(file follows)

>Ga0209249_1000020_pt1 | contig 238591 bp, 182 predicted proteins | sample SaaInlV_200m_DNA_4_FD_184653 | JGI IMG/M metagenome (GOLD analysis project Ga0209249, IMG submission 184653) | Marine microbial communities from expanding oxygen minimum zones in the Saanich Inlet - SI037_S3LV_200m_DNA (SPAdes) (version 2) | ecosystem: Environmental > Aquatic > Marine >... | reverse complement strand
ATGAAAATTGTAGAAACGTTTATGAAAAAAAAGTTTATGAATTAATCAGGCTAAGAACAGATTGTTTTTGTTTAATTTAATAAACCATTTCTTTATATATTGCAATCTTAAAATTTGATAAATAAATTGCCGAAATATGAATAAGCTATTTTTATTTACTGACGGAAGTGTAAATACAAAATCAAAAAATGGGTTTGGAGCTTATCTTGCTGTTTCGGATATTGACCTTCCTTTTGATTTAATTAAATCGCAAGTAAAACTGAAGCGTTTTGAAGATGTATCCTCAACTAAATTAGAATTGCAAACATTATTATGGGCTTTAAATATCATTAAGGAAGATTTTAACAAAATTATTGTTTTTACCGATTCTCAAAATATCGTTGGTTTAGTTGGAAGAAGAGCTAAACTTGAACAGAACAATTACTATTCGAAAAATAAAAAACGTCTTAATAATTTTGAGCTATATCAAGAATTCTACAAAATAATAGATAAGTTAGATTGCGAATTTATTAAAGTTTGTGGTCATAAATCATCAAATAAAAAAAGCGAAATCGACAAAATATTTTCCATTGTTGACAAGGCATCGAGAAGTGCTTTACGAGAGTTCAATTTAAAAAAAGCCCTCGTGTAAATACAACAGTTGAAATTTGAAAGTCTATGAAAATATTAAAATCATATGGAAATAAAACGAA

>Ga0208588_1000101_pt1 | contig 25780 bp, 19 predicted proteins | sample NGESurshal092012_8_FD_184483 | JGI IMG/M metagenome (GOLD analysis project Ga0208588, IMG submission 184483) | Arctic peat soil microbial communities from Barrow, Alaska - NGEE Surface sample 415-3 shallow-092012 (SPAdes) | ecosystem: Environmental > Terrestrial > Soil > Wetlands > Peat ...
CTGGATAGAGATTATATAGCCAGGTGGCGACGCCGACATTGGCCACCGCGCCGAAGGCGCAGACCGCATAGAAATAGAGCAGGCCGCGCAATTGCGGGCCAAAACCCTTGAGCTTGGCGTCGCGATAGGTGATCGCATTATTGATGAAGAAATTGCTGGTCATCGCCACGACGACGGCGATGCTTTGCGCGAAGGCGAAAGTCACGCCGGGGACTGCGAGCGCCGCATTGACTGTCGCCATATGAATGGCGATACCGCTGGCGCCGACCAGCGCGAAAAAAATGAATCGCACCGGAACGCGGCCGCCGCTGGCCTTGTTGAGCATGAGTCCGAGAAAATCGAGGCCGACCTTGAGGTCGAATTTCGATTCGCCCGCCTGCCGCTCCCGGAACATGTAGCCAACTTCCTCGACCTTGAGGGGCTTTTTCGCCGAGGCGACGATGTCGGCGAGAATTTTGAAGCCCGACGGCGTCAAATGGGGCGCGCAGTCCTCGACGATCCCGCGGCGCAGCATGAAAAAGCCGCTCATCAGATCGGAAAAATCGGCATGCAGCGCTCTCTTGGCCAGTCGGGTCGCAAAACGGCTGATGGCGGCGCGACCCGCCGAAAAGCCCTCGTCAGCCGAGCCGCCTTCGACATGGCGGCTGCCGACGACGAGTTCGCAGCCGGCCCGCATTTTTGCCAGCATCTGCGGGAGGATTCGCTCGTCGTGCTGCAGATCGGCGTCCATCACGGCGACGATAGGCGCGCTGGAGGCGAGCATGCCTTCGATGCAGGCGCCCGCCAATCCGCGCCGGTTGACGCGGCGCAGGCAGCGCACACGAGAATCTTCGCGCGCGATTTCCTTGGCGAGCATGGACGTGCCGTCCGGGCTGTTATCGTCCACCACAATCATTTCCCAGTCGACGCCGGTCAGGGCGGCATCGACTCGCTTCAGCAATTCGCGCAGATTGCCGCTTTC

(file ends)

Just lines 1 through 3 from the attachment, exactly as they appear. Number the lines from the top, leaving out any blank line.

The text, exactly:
>Ga0209249_1000020_pt1 | contig 238591 bp, 182 predicted proteins | sample SaaInlV_200m_DNA_4_FD_184653 | JGI IMG/M metagenome (GOLD analysis project Ga0209249, IMG submission 184653) | Marine microbial communities from expanding oxygen minimum zones in the Saanich Inlet - SI037_S3LV_200m_DNA (SPAdes) (version 2) | ecosystem: Environmental > Aquatic > Marine >... | reverse complement strand
ATGAAAATTGTAGAAACGTTTATGAAAAAAAAGTTTATGAATTAATCAGGCTAAGAACAGATTGTTTTTGTTTAATTTAATAAACCATTTCTTTATATATTGCAATCTTAAAATTTGATAAATAAATTGCCGAAATATGAATAAGCTATTTTTATTTACTGACGGAAGTGTAAATACAAAATCAAAAAATGGGTTTGGAGCTTATCTTGCTGTTTCGGATATTGACCTTCCTTTTGATTTAATTAAATCGCAAGTAAAACTGAAGCGTTTTGAAGATGTATCCTCAACTAAATTAGAATTGCAAACATTATTATGGGCTTTAAATATCATTAAGGAAGATTTTAACAAAATTATTGTTTTTACCGATTCTCAAAATATCGTTGGTTTAGTTGGAAGAAGAGCTAAACTTGAACAGAACAATTACTATTCGAAAAATAAAAAACGTCTTAATAATTTTGAGCTATATCAAGAATTCTACAAAATAATAGATAAGTTAGATTGCGAATTTATTAAAGTTTGTGGTCATAAATCATCAAATAAAAAAAGCGAAATCGACAAAATATTTTCCATTGTTGACAAGGCATCGAGAAGTGCTTTACGAGAGTTCAATTTAAAAAAAGCCCTCGTGTAAATACAACAGTTGAAATTTGAAAGTCTATGAAAATATTAAAATCATATGGAAATAAAACGAA

>Ga0208588_1000101_pt1 | contig 25780 bp, 19 predicted proteins | sample NGESurshal092012_8_FD_184483 | JGI IMG/M metagenome (GOLD analysis project Ga0208588, IMG submission 184483) | Arctic peat soil microbial communities from Barrow, Alaska - NGEE Surface sample 415-3 shallow-092012 (SPAdes) | ecosystem: Environmental > Terrestrial > Soil > Wetlands > Peat ...